The conclusion by Bousso et al. is of course complete rubbish. When T1 predicts P(up)=epsilon, it is a probabilistic prediction that applies to every single lab in the Universe with the same initial conditions. It holds for typical labs as well as atypical labs, labs led by men and women, liberals and conservatives. In fact, the free will theorem guarantees that the electrons randomly decide according to the statistical predictions and they are not affected by the lab in which they live or any of the data in its past light cone: you can't really divide the labs to typical ones or atypical ones because all the electrons are free and their random decisions are unaffected by their environment (e.g. hidden variables that are thus forbidden).

By the way, it is useful to have many labs or many copies of the experiment if you want to measure the probabilities more accurately. Bousso et al. argue that according to the Bayesian reasoning, having many labs makes things less conclusive which sounds as a complete madness to me. I don't even know what confusion leads them to this conclusion so I can't discuss it. But having many labs is a different topic and I want to talk about the single-lab setup only.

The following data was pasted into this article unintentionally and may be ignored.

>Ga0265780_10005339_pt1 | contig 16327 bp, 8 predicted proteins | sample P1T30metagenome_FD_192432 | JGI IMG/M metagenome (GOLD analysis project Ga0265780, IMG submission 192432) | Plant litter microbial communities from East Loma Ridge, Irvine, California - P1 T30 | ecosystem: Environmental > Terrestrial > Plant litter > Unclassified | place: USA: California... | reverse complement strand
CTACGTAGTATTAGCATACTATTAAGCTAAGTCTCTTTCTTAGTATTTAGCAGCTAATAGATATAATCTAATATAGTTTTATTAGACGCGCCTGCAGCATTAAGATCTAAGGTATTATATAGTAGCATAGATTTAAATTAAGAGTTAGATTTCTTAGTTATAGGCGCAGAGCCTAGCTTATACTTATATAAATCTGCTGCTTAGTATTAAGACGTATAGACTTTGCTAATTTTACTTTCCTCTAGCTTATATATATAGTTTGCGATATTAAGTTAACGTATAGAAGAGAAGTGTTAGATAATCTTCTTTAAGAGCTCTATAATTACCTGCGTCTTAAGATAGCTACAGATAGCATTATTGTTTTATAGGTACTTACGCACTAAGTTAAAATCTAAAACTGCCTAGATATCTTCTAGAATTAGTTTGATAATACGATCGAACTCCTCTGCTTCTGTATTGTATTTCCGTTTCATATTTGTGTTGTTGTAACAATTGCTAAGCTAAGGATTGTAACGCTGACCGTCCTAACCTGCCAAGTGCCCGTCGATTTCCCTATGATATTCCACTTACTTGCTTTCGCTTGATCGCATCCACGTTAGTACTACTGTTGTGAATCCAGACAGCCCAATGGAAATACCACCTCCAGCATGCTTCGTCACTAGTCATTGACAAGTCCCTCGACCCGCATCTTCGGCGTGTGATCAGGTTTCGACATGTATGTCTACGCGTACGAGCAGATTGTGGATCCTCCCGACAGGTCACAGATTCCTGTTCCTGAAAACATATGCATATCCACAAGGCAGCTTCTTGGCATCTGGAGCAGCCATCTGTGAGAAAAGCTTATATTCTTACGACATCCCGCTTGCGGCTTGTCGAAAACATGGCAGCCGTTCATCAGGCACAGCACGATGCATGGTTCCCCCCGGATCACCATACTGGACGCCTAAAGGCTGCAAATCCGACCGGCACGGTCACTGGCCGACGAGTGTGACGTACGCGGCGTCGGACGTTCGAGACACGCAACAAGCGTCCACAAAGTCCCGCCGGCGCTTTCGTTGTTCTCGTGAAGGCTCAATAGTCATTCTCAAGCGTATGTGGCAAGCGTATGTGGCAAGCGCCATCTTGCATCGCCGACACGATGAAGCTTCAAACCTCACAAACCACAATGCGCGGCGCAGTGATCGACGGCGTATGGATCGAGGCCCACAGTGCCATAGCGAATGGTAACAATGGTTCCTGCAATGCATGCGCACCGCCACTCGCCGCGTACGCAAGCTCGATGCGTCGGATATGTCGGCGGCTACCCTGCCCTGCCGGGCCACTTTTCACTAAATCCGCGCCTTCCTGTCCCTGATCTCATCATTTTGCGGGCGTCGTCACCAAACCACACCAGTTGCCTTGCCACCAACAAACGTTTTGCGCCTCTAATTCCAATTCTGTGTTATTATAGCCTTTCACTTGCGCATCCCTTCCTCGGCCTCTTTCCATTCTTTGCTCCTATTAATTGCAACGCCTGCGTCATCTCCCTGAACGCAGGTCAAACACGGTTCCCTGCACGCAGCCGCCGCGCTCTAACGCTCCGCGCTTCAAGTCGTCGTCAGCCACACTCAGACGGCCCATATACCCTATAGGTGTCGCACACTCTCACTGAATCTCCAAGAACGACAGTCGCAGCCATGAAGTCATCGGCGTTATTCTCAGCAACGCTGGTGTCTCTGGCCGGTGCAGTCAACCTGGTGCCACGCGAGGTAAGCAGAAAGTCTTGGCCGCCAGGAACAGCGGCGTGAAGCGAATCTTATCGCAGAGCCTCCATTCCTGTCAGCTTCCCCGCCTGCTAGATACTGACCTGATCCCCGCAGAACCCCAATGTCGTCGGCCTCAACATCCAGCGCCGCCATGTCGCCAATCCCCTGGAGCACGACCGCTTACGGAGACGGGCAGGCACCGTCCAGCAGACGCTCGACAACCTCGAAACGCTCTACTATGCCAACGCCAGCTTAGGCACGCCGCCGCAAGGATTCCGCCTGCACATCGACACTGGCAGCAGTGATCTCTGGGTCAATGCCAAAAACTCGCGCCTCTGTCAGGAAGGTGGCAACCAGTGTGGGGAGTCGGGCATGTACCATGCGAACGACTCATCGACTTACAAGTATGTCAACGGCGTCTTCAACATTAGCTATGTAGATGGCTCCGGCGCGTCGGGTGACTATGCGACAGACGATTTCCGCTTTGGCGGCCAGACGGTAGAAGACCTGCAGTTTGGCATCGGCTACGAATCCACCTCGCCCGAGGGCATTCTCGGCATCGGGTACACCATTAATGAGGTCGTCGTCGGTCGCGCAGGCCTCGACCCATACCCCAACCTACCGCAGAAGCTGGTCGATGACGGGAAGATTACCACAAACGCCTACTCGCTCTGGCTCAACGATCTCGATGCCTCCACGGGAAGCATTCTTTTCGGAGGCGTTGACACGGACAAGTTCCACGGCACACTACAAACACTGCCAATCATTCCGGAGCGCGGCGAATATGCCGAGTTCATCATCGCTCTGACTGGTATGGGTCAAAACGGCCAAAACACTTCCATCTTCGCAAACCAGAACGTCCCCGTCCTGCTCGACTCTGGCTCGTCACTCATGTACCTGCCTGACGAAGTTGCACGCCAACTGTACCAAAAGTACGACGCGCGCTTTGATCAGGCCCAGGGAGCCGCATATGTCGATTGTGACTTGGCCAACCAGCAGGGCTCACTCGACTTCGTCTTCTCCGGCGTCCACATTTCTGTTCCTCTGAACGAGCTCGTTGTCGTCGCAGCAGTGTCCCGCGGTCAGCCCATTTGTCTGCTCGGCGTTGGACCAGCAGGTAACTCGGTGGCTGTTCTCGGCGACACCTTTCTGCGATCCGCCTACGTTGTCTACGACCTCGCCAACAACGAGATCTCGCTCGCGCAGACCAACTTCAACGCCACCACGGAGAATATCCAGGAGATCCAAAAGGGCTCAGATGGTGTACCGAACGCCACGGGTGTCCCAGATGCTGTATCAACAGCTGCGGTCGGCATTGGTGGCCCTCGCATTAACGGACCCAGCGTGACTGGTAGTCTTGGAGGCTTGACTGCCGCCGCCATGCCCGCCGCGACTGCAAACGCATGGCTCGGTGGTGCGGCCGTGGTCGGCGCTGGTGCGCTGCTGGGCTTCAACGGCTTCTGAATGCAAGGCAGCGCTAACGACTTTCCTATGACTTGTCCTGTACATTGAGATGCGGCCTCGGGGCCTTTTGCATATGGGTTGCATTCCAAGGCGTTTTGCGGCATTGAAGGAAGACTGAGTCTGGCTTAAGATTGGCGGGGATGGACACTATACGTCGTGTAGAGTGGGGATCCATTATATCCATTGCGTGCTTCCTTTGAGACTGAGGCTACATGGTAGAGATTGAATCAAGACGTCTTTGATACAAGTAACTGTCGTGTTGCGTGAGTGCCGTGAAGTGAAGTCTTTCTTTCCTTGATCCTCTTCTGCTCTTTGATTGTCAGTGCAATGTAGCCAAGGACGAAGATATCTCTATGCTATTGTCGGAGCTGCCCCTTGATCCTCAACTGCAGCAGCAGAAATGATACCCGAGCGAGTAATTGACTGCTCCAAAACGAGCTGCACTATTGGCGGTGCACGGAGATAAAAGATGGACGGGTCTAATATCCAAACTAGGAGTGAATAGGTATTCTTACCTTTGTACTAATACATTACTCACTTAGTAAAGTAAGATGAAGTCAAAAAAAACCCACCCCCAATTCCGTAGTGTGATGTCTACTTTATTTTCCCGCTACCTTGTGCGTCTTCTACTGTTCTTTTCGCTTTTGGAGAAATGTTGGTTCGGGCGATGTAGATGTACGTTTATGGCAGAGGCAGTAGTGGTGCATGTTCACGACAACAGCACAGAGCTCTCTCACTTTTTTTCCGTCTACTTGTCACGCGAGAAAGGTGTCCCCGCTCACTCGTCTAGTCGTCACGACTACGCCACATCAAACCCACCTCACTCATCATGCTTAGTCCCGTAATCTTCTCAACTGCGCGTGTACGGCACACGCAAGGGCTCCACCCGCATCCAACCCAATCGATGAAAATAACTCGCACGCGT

When you say that T1 predicts P(up)=epsilon in your lab, you don't need to be making any assumption about your lab whatsoever, except for the assumptions and initial conditions that were used to calculate the result. The theory has already made the prediction for P(up) and it was epsilon. The statement that "at least one lab in the Universe saw the electron spinning up" is a completely different statement than the statement that "the electron in your lab - or any other one concrete lab - is spinning up". Raphael et al. seem to mix up these two different statements.

What does the evidence in the two cases actually say?

Because I don't genuinely believe that they're so confused that they don't distinguish these two clearly different statements, I think that the reason of their confusion must lie elsewhere. I think that they actually misunderstand which of these statements has been empirically justified in the two situations (spinning electron vs life in the Universe).

If we measure the spin to be up, we have actually proven the statement that "the electron spin in our particular lab is up". More concretely, it is the same lab for which we have defined the initial conditions. Quantum mechanics was able to link the initial state of this particular lab with the measurements of the spin in the same lab. It doesn't matter which lab in the Universe it was. The important thing is that we are still talking about the same lab.